Vetting new vendors for cyber risk and working with existing vendors to improve their security practices can be a tall order for any third-party risk management (TPRM) program. But it can be near impossible without the right data feeding TPRM decision-making.
TPRM managers need a continuously updated collection of high-fidelity data about vendors' risk factors to put together an accurate and timely picture of their third-party cyber risk posture. This picture is what drives decisions about how (and whether) to structure relationships with vendors.
Most risk management veterans understand this principle instinctively. But just as they would never make a risk decision purely on instinct, we don't want to make any assumptions on how much and which data can best predict vendor risk without studying some statistics.
This is why RiskRecon recently engaged the data scientists with Cyentia Institute to put some numbers to which data sets available to TPRM managers do the best job of modeling third-party risk. In the report From Uncertainty to Understanding, they found that certain types of data definitely outperform others in predicting cyber risk posture at third parties. We can see that in the following distribution chart from the report, which graphs the relative importance of several dozen publicly observable factors:
The analysis by Cyentia found that in the risk prediction model including all of these factors, the ones with the longest length bars contribute most accurately toward predicting risk posture. For example, among the green bars that represent data about security findings assessed at vendors, exposing unsafe network services proved to be the strongest single predictor of risk posture.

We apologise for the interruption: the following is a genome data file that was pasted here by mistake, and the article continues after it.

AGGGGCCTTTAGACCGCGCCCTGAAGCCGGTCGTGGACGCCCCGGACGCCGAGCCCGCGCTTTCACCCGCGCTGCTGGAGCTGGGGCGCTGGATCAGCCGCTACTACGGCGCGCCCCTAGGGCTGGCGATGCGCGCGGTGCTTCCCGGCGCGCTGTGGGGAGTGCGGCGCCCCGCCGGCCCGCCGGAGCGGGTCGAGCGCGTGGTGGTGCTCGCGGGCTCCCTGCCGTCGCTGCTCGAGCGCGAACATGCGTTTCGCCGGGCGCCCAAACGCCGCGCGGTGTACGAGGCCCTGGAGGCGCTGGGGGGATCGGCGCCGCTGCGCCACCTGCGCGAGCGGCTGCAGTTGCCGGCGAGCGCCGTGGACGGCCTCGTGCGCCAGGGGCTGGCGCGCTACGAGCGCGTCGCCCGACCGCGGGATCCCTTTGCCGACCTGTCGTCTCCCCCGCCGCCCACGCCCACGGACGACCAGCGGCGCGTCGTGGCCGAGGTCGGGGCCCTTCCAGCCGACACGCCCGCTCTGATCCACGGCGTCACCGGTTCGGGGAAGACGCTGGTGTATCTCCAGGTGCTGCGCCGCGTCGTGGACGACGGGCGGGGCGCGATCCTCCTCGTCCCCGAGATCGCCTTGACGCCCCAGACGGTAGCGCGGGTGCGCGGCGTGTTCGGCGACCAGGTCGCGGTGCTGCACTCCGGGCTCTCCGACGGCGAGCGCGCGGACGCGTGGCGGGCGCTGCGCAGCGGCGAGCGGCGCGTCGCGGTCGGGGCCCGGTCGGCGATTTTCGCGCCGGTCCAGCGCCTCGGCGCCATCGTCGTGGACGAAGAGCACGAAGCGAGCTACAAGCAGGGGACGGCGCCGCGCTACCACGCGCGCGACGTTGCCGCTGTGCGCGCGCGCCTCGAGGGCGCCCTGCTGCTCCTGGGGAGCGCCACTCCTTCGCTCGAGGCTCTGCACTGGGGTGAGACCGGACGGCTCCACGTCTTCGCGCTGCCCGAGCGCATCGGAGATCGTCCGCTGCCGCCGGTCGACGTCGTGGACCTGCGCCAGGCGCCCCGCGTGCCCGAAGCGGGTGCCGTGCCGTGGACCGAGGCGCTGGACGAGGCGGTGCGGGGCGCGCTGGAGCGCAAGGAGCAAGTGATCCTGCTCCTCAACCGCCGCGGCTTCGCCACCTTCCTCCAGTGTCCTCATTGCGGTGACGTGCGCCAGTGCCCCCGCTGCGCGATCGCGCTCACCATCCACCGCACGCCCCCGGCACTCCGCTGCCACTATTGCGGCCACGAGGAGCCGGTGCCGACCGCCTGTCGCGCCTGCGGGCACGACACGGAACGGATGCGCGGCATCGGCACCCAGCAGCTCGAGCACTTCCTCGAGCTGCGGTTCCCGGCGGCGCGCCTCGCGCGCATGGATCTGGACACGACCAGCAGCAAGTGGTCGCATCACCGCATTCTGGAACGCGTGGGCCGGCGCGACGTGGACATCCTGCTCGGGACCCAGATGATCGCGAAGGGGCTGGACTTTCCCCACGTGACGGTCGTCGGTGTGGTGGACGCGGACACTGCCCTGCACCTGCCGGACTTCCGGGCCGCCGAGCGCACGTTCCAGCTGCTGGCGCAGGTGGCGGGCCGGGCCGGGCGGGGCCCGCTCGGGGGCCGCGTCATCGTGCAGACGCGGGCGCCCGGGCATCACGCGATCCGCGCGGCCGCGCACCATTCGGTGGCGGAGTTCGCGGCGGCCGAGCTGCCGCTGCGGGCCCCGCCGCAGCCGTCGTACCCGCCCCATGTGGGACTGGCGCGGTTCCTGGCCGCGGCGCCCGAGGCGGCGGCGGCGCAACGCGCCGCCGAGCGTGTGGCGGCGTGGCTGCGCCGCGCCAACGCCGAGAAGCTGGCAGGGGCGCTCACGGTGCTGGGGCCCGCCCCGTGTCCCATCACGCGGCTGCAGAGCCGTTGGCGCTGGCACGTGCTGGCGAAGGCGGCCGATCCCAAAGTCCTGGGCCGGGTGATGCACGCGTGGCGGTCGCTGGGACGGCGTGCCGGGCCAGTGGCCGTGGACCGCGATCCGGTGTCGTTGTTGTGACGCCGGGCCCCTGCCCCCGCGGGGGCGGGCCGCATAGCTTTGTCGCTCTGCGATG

But here's the interesting tidbit from that chart. What trumps everything is that that these data streams are observed in the context of one another.
You'll notice that the chart shows that the categories involving the number of hosts are most strongly correlated to accurate risk predictions. However, the report also found that when a different risk model only looked at the number of hosts and did not observe security findings, then this data held far less explanatory power.
In a risk model that only looked at the number of hosts, as well as some basic firmographics like industry and geography, that data was only able to explain just 5.2% of variation in risk among individual third parties. That's in stark contrast to the more complete model represented in the above chart, which includes full technical analysis of security findings. This more robust model explains 61.4% of variation in risk among individual vendors—a whopping eleven-fold increase in explanatory power over infrastructure size alone.
Risk factors don't exist on an island, so it only follows that in third-party risk modeling context is absolutely crucial. In this example, just looking at an infrastructure's footprint can't offer risk managers that much insight into how many issues exist in that infrastructure. But once you layer in proper assessment of security-related issues, organization size can become a major predictor of a vendor's ability to address those issues. Smaller firms tend to struggle to fix issues, whereas larger enterprises with more hosts are able to more quickly mitigate the ones most likely to jeopardize the vendor's—and your—risk posture.
To read more details of how Cyentia experts crunched the numbers, check out the full report here.